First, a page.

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One hundred years ago, a determined 47-year-old trainee at the Brooklands Flying School, Hilda Hewlett, became an emblem for emancipation by becoming the first British woman to gain her Pilot's Licence.
One hundred years ago, a determined 47-year-old trainee at the Brooklands Flying School, Hilda Hewlett, became an emblem for emancipation by becoming the first British woman to gain her Pilots Licence.
The impact that Hilda, and the many thousands of women who followed her, have had on aviation will be celebrated at Brooklands Museum with a special weekend of activities over the weekend of Saturday August 20 and Sunday August 21, to be opened by museum patron Penelope Keith.
Politically, the granting of a Royal Aero Club Aviators Certificate (as pilots licences were then known) had tremendous significance at a time when England was seeing the Suffragette Movement at its most militant.
It paved the way for countless other women, such as Amy Johnson 17 years later, to pick up the gauntlet, right through to today with women flying airliners and working as front-line pilots for the RAF and even flying for the Red Arrows aerobatic team.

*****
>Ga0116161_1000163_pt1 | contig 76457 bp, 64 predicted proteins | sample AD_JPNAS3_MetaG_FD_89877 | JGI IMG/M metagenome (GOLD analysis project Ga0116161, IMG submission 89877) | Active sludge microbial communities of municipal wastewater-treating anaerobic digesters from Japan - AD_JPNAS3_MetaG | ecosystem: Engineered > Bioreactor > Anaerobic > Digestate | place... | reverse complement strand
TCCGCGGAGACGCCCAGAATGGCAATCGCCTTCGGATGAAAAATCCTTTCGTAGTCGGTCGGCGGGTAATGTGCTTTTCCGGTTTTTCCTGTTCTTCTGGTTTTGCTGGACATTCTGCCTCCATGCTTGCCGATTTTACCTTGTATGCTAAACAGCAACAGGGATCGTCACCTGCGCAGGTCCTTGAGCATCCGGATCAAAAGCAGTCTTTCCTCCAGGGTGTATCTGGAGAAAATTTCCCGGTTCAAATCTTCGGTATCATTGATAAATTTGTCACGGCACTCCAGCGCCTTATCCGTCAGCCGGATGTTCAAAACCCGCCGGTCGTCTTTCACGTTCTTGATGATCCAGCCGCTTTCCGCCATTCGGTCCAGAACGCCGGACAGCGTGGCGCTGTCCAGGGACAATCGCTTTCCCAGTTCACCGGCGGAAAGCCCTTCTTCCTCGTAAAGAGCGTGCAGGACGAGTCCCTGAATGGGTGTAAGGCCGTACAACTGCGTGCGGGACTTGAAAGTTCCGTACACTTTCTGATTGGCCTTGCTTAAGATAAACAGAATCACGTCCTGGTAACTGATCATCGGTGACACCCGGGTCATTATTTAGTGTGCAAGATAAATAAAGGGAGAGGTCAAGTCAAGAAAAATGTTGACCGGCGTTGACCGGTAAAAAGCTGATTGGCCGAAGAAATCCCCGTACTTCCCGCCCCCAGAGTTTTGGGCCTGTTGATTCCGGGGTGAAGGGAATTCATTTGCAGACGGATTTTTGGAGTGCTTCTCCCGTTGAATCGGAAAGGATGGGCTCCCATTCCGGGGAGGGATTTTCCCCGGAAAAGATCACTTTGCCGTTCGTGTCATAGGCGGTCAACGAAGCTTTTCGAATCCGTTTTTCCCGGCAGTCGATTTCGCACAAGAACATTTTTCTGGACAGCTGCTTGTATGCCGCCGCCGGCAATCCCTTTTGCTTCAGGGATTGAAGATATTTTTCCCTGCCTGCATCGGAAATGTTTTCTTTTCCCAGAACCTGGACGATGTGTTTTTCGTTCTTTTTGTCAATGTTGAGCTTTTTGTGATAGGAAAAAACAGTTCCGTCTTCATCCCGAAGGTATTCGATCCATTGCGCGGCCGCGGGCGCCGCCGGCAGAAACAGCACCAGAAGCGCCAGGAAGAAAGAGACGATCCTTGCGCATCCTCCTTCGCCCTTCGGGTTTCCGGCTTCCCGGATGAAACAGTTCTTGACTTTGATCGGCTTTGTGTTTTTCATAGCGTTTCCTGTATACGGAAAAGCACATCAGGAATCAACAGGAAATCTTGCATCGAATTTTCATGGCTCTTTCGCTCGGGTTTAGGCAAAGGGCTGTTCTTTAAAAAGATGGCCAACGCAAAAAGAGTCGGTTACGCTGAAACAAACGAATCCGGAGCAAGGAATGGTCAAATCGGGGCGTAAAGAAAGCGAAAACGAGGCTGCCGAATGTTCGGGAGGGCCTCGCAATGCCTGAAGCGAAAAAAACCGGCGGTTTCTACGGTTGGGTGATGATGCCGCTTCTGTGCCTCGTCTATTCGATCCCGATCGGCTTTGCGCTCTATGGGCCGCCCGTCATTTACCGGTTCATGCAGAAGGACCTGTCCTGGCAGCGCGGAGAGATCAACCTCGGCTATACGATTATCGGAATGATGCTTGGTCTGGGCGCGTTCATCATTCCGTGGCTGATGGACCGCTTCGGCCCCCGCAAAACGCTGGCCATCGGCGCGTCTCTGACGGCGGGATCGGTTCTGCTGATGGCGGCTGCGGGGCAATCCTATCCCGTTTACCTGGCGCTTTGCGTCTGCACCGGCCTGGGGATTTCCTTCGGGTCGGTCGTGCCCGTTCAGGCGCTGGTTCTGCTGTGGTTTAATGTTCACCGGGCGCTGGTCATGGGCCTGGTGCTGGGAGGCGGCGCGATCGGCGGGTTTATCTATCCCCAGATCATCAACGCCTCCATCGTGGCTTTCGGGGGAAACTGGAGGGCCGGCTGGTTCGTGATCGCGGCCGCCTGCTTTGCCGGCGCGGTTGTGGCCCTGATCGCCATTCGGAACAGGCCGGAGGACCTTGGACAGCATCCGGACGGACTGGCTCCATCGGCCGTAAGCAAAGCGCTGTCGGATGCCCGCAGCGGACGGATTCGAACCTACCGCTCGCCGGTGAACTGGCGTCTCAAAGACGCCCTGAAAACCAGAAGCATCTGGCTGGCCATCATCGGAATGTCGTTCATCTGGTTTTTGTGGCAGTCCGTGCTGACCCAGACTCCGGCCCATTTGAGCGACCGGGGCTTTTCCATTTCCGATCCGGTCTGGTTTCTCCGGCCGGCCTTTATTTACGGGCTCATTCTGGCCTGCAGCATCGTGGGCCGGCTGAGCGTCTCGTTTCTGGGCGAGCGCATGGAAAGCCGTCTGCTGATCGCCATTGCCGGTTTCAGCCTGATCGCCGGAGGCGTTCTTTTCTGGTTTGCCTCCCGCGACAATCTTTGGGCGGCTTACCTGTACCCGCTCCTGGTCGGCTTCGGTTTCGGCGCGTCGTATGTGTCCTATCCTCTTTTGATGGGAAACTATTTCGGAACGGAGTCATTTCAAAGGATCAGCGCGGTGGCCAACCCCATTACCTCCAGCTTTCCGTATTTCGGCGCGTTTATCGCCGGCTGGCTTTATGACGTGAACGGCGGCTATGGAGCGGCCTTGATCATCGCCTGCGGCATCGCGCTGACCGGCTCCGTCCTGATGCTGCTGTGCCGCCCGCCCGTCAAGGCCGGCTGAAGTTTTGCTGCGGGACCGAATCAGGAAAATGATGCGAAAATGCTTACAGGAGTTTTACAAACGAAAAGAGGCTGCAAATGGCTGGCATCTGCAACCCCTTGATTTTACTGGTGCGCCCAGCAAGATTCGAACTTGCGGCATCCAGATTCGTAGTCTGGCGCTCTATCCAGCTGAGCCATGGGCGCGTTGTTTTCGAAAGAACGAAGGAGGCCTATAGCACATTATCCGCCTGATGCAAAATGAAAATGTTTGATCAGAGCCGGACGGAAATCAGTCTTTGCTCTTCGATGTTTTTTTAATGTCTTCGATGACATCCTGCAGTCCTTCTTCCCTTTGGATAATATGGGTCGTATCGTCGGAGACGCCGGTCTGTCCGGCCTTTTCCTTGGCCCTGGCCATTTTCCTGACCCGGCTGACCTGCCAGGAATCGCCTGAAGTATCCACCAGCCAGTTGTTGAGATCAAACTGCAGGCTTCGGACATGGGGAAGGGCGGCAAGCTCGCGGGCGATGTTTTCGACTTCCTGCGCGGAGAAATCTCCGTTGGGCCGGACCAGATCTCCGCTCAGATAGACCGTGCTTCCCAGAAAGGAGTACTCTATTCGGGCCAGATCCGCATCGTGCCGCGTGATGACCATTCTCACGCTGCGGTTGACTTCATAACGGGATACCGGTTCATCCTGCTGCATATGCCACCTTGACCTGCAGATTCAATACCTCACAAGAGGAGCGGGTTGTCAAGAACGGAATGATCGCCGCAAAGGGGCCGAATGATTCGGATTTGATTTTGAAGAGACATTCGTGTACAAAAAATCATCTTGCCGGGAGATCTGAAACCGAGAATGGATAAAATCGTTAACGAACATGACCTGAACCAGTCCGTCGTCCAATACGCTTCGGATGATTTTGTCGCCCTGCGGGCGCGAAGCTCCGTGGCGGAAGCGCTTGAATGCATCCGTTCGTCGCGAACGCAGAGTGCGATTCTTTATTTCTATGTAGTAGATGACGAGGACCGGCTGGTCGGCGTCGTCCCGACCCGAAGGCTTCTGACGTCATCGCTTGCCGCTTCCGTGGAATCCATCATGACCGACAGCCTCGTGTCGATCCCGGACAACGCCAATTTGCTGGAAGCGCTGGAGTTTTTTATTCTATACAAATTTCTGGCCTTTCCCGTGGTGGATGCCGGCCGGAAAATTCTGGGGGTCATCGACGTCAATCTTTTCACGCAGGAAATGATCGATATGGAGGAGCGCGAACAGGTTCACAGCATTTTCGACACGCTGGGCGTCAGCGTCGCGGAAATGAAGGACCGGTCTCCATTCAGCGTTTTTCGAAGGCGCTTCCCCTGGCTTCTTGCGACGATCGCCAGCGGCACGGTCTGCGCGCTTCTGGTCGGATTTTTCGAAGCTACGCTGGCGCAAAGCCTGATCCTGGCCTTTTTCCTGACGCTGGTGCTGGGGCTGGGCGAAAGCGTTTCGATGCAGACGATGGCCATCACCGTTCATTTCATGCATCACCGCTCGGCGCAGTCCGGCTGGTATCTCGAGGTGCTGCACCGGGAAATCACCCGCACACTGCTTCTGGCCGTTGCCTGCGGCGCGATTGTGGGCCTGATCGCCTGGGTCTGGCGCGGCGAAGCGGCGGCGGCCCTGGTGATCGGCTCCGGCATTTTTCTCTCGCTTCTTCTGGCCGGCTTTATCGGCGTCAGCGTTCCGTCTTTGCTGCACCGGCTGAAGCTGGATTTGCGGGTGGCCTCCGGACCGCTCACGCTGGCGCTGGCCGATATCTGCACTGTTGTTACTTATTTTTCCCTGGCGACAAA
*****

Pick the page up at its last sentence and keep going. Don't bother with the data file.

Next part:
From those pioneering days of flight to the Air Transport Auxiliary and Womens Auxiliary Air Force girls of World War II and the pilots, navigators, engineers and ground crew at modern air bases and in airlines all over the world, women have played their part in on the ground and in the air.
A new major exhibition using original material from the museum archive will be opened on the Saturday, tracing some of the history surrounding those early days of flying at Brooklands, where many flying schools were based.
And, in stark contrast to those early days, the Air Cadets and Astro-Sim, a company specialising in flight simulation, will be offering experience in state-of-the-art Flight Simulators for anyone brave enough to try.